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Tiger

Yukon Territory, Canada

Main commodities: Au
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The Tiger carbonate-hosted gold deposit, located 98 km NE of Mayo in east central Yukon Territory, in northwestern Canada (#Location: 64° 11' 25"N, 134° 28' 19"W).

  The deposit lies within a band of regional-scale thrust and high angle reverse faults that imbricate rocks of Selwyn Basin and Mackenzie Platform in central Yukon. The Selwyn Basin stratigraphy comprises regionally metamorphosed, basinal sediments of Neoproterozoic to Palaeozoic age, whilst the Mackenzie Platform is composed of dominantly shallow water carbonate and clastic sedimentary rocks that were deposited from Mid-Proterozoic to Paaleozoic times. Both sequences were deposited on the western margin of ancestral North America.
  Thrust faulting was active during Jurassic to Cretaceous times (160 to 130 Ma) when the area underwent compressional orogenesis related to large-scale plate convergence to the west. In Late Cretaceous time (94-90 Ma), of the Tombstone Suite of intermediate to felsic plutons were emplaced. A further compressional orogenic event at ~65 Ma accompanied emplacement of felsic intrusions assigned to the McQuesten Suite.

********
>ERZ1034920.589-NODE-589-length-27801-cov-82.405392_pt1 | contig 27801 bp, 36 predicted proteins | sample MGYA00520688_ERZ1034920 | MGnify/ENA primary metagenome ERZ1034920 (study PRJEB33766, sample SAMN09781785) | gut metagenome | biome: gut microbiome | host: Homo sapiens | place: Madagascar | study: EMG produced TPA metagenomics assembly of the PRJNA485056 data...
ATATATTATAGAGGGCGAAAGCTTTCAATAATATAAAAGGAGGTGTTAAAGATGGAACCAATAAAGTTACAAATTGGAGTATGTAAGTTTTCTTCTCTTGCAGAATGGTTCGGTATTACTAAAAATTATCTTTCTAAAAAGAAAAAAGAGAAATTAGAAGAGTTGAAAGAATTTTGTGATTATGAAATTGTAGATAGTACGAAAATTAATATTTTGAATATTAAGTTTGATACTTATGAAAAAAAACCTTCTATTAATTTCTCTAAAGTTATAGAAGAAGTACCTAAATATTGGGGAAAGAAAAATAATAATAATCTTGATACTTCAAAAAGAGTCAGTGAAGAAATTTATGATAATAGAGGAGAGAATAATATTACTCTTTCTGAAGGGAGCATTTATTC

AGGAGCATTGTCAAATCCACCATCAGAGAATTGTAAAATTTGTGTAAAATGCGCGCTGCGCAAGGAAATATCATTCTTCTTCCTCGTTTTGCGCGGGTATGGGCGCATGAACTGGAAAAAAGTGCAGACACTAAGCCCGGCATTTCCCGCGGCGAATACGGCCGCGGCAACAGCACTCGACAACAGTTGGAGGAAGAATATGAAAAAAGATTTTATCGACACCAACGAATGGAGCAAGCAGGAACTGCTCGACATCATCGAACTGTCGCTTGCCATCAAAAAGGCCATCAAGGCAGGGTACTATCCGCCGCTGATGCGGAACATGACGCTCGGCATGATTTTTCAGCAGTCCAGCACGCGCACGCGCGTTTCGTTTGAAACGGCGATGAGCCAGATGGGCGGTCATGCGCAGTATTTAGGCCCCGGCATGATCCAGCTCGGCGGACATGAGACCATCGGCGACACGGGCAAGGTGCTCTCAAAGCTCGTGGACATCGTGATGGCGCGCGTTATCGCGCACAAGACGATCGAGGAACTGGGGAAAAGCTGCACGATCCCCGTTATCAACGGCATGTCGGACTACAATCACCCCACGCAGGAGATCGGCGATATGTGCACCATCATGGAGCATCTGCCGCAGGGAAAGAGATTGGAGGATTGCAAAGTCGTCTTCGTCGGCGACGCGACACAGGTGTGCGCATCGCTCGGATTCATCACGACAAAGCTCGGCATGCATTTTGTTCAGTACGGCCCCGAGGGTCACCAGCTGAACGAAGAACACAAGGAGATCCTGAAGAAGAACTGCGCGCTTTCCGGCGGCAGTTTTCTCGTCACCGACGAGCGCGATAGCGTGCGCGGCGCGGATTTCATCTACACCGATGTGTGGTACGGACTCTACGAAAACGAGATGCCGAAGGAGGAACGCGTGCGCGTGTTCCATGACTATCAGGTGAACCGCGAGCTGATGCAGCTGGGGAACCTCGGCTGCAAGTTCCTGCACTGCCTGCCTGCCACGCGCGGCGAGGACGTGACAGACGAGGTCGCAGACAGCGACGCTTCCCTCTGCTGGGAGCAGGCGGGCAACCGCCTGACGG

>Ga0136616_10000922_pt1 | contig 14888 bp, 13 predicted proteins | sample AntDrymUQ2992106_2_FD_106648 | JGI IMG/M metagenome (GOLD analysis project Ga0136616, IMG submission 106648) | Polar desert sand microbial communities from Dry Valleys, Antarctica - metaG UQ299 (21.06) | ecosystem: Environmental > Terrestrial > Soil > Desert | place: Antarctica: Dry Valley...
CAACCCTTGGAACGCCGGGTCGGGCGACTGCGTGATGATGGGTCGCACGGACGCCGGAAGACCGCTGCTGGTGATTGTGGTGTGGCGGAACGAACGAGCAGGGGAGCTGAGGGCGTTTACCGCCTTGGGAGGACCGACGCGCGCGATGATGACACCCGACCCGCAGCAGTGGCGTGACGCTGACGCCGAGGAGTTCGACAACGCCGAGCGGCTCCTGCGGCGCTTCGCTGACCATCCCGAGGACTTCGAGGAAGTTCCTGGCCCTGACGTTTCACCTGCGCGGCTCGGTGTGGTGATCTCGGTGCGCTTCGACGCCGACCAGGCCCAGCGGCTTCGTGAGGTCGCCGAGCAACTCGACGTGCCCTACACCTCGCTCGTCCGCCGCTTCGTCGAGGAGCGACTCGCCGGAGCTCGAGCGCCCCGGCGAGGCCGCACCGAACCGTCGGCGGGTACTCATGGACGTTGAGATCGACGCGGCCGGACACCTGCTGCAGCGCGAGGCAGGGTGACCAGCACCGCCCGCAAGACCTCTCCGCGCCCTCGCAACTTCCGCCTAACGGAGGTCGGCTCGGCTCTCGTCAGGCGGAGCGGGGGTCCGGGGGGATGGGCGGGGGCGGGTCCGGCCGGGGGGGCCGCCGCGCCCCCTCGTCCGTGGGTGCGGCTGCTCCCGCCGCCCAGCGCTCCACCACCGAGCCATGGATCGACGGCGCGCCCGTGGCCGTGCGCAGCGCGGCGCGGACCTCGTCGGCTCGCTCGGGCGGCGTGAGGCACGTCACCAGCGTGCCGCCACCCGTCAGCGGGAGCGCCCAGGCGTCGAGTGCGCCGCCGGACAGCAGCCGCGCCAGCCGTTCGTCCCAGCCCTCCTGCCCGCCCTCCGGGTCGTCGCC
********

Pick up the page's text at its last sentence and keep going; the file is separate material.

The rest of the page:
The Tombstone, Dawson and Robert Service, and a number of lesser thrust faults deformed the stratigraphy along the trend in which the Tiger deposit lies. All of these structures are northeast vergent and predate emplacement of the Tombstone Suite intrusions. The thrust package that contains the Tiger deposit lies immediately to the north of the boundary between the Selwyn Basin and the Mackenzie Platform and includes units belonging to both tectonic entities.
  The thrust package hosting the Tiger deposit is composed of unmetamorphosed Silurian-Devonian carbonate rocks, predominantly of the Mackenzie Platform, 7 km NE of the Dawson thrust, which broadly marks the northeast boundary of the Selwyn Basin. This thrust package is limited to the south by the Dawson Thrust, and to the north by the Kathleen Lakes Fault. The stratigraphic units within this suite occur as open folds that are aligned parallel to the thrusts, plunging gently to the SE, with several high angle faults parallelling the general structural trend inferred in the vicinity. These latter faults are interpreted to have been conduits for mineralising fluids.
  Mineralisation at the Tiger deposit is hosted by carbonates of the regionally extensive Bouvette Formation, which comprises bedded limestones intercalated with locally extensive basalt flows and airfall tuffs, all of which dip to the NE. Locally it consists of lime mudstone to skeletal wackestone with minor skeletal floatstone and rudstone. Primary fossil assemblages include crinoid ossicles, rugose corals, bryzoans, stromatoporoids, and the tabulate corals suggesting a Silurian age (Moore et al., 1952).
  The Rackla pluton, a two-mica granite, intrudes Bouvette Formation stratigraphy ~3 km ESE of the Tiger deposit, manifested as a subcropping stock. Small aplitic and pegmatitic dykes and sills also occur ~2 km east of the Tiger deposit with 40Ar/39Ar muscovite ages of 62.3±0.7, 62.4±1.8, and 59.1±2 Ma ages (Kingston et al., 2010). No intrusive rocks have been found within the immediate Tiger deposit at surface or in drill core.